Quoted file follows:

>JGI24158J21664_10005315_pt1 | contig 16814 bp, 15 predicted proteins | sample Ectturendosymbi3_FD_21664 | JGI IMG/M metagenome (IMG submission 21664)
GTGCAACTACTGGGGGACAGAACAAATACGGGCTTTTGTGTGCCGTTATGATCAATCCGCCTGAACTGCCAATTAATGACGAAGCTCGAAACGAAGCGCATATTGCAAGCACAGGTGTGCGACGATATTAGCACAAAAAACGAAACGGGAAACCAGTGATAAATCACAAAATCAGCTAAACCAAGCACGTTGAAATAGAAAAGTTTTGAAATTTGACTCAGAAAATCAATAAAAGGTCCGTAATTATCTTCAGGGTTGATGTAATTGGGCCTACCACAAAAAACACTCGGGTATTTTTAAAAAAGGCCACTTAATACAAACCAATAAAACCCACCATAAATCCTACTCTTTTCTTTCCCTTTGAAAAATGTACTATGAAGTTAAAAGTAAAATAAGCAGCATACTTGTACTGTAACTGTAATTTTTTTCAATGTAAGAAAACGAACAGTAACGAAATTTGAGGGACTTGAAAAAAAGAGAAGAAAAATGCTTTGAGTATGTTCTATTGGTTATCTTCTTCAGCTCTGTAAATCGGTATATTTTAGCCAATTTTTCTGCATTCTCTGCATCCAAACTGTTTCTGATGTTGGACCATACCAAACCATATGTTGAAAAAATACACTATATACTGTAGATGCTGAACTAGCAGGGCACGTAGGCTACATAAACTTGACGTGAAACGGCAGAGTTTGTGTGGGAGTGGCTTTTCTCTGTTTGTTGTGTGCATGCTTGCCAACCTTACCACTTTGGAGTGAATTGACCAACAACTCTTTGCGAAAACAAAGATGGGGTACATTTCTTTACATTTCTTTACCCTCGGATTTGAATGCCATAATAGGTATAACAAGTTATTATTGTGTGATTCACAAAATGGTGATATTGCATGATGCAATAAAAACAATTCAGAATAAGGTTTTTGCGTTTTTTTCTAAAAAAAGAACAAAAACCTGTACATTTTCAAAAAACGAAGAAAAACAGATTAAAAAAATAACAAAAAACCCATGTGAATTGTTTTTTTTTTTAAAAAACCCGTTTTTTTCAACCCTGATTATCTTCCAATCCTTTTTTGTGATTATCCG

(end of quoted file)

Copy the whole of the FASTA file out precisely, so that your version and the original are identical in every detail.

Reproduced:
>JGI24158J21664_10005315_pt1 | contig 16814 bp, 15 predicted proteins | sample Ectturendosymbi3_FD_21664 | JGI IMG/M metagenome (IMG submission 21664)
GTGCAACTACTGGGGGACAGAACAAATACGGGCTTTTGTGTGCCGTTATGATCAATCCGCCTGAACTGCCAATTAATGACGAAGCTCGAAACGAAGCGCATATTGCAAGCACAGGTGTGCGACGATATTAGCACAAAAAACGAAACGGGAAACCAGTGATAAATCACAAAATCAGCTAAACCAAGCACGTTGAAATAGAAAAGTTTTGAAATTTGACTCAGAAAATCAATAAAAGGTCCGTAATTATCTTCAGGGTTGATGTAATTGGGCCTACCACAAAAAACACTCGGGTATTTTTAAAAAAGGCCACTTAATACAAACCAATAAAACCCACCATAAATCCTACTCTTTTCTTTCCCTTTGAAAAATGTACTATGAAGTTAAAAGTAAAATAAGCAGCATACTTGTACTGTAACTGTAATTTTTTTCAATGTAAGAAAACGAACAGTAACGAAATTTGAGGGACTTGAAAAAAAGAGAAGAAAAATGCTTTGAGTATGTTCTATTGGTTATCTTCTTCAGCTCTGTAAATCGGTATATTTTAGCCAATTTTTCTGCATTCTCTGCATCCAAACTGTTTCTGATGTTGGACCATACCAAACCATATGTTGAAAAAATACACTATATACTGTAGATGCTGAACTAGCAGGGCACGTAGGCTACATAAACTTGACGTGAAACGGCAGAGTTTGTGTGGGAGTGGCTTTTCTCTGTTTGTTGTGTGCATGCTTGCCAACCTTACCACTTTGGAGTGAATTGACCAACAACTCTTTGCGAAAACAAAGATGGGGTACATTTCTTTACATTTCTTTACCCTCGGATTTGAATGCCATAATAGGTATAACAAGTTATTATTGTGTGATTCACAAAATGGTGATATTGCATGATGCAATAAAAACAATTCAGAATAAGGTTTTTGCGTTTTTTTCTAAAAAAAGAACAAAAACCTGTACATTTTCAAAAAACGAAGAAAAACAGATTAAAAAAATAACAAAAAACCCATGTGAATTGTTTTTTTTTTTAAAAAACCCGTTTTTTTCAACCCTGATTATCTTCCAATCCTTTTTTGTGATTATCCG